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Old 03-23-2007, 06:15 PM
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Default Re: Pre Workout Carbohydrate Consumption


It sounds like you are a scientist! I think it is fantastic that you are interested in this topic. Again, the best advice I can give is to read the article I gave, and do a search in the journal of strength and conditioning research. You will literally find endless research on this topic. Here is a sample quote supporting my comments. For many more, again, refer to the sources I have indicated here.

Traditionally, it has been thought that short-duration high-intensity exercise is primarily supplied with energy from the muscular stores of phosphagens (adenosine-triphosphate phosphocreatine system), with glycogenolysis and glycolysis supplying minimal amounts of energy (55). Recently, glycogenolysis has been demonstrated to be an important energy supplier during high-intensity intermittent exercises, such as resistance training (54, 67, 72, 73). Recently, Haff et al. (26) reported that 3 sets of isokinetic leg extensions performed at 120s1 can reduce the muscle glycogen content of the vastus lateralis by 17%. Additionally, in the same investigation a multiple-set resistance-training session (back squats, speed squats, 1-leg squats) performed at 65, 45, and 10% of 1 repetition maximum (1RM) back squat resulted in a 26.7% decrease in muscle glycogen of the vastus lateralis. Tesch et al. (73) have also reported a 40% reduction in muscle glycogen in response to the performance of 5 sets of 10 repetitions of concentric knee extensions performed at 60% of 1RM. A 30% decrease in the muscle glycogen content of type IIab and IIb fibers in response to this protocol was also reported (73). Muscle glycogen concentration was also reported to decrease by 20% in response to the performance of 5 sets of 10 repetitions at 45% of 1RM. Similarly, Robergs et al. (67) have shown that 6 sets of 6 repetitions of leg extensions performed at 70 and 35% of 1RM can elicit a significant glycogenolytic effect resulting in 39 and 38% reductions in glycogen, respectively. Type II fibers were also demonstrated to have a greater glycogen loss when compared with type I fibers (67). Tesch et al. (72) also reported that a 26% decrease in the muscle glycogen content of the vastus lateralis can occur in response to a resistance-training regimen consisting of 5 sets of front squats, back squats, leg presses, and knee extensions. One set of 10 repetitions of biceps curls can also reduce muscle glycogen by 13%, whereas 3 sets of 10 can result in a 25% reduction in muscle glycogen (54). Pascoe et al. (65) have reported a 31% reduction in muscle glycogen content in response to leg extensions performed to muscular failure (sets: 8.0 0.7). The results of these studies indicate that muscle glycogen is an important fuel source during resistance training and suggest that glycogen depletion is dependent upon the total amount of work accomplished.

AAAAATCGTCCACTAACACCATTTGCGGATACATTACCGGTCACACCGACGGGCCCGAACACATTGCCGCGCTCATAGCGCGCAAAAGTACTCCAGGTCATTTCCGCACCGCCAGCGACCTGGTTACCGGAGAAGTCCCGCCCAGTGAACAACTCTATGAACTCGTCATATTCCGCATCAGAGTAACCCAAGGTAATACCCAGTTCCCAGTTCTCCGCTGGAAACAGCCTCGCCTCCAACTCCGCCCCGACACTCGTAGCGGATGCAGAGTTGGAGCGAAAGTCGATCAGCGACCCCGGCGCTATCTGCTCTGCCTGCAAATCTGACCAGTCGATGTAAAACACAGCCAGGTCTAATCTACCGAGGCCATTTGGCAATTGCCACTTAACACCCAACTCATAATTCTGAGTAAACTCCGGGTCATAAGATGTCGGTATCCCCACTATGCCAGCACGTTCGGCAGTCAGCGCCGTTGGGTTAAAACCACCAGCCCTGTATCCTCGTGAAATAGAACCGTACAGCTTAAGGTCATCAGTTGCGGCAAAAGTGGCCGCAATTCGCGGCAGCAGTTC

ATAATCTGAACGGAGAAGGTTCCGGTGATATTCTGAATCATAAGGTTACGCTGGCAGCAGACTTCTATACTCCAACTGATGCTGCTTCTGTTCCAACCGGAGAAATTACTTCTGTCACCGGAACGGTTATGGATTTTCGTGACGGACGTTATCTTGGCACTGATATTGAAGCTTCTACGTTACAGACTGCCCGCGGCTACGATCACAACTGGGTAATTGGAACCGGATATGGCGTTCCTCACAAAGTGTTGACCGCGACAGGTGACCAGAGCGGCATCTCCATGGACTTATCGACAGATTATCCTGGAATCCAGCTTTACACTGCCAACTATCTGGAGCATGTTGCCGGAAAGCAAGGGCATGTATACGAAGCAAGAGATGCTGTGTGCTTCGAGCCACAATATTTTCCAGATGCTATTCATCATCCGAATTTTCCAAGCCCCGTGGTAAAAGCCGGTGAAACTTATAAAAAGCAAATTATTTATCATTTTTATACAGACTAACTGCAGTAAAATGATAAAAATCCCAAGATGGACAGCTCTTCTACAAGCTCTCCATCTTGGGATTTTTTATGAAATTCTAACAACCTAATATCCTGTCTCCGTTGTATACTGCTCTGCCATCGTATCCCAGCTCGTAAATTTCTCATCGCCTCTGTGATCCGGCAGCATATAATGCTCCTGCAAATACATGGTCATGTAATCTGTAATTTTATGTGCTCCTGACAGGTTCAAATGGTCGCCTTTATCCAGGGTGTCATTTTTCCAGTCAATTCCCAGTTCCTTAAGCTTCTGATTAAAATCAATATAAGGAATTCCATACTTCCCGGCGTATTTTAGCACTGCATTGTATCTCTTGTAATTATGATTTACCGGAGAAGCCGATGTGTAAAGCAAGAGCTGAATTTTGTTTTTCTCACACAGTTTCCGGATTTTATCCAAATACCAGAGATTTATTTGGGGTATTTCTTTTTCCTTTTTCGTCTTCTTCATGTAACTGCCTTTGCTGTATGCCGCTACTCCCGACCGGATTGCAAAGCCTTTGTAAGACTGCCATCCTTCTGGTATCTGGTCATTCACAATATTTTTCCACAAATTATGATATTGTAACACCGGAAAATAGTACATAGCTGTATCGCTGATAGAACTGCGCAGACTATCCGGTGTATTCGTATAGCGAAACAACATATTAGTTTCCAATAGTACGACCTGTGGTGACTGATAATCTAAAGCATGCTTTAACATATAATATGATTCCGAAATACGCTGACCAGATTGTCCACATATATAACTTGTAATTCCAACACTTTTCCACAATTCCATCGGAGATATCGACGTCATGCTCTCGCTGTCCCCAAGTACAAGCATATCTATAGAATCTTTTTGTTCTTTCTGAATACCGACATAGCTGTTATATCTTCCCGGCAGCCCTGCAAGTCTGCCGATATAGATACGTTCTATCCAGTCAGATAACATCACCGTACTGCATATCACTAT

Resistance-training sessions that center on higher repetition schemes (812 repetitions) and moderate loads such as those utilized during the hypertrophy phase of many athletes and bodybuilders may have a greater effect on muscle glycogen concentration than those of lower repetition schemes. However, very little research has been conducted examining the glycogenolytic effect of low-volume, heavy-load resistance-training protocols. Typical high-volume resistance training, which involves moderate to heavy loads, seems to preferentially deplete type II fibers. Because type II fibers usually express higher glycolytic enzyme activity than do type I fibers, a preferential depletion of muscle glycogen may not be totally unexpected (23). The preferential depletion of type II fibers during high-intensity exercise (24, 78), such as resistance training, may compromise the performance of high-intensity exercise and ultimately lead to a decrease in performance.

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G. GREGORY HAFF, MARK J. LEHMKUHL, LORA B. McCOY and MICHAEL H. STONE. 2003: Carbohydrate Supplementation and Resistance Training. The Journal of Strength and Conditioning Research: Vol. 17, No. 1, pp. 187196.
Gabriel "Venom" Wilson, Ph.D. Nutritional Sciences
B.S. (Hons) & M.S. in Kinesiology, CSCS
Vice President, ABCbodybuilding
Co-Editor. of JHR
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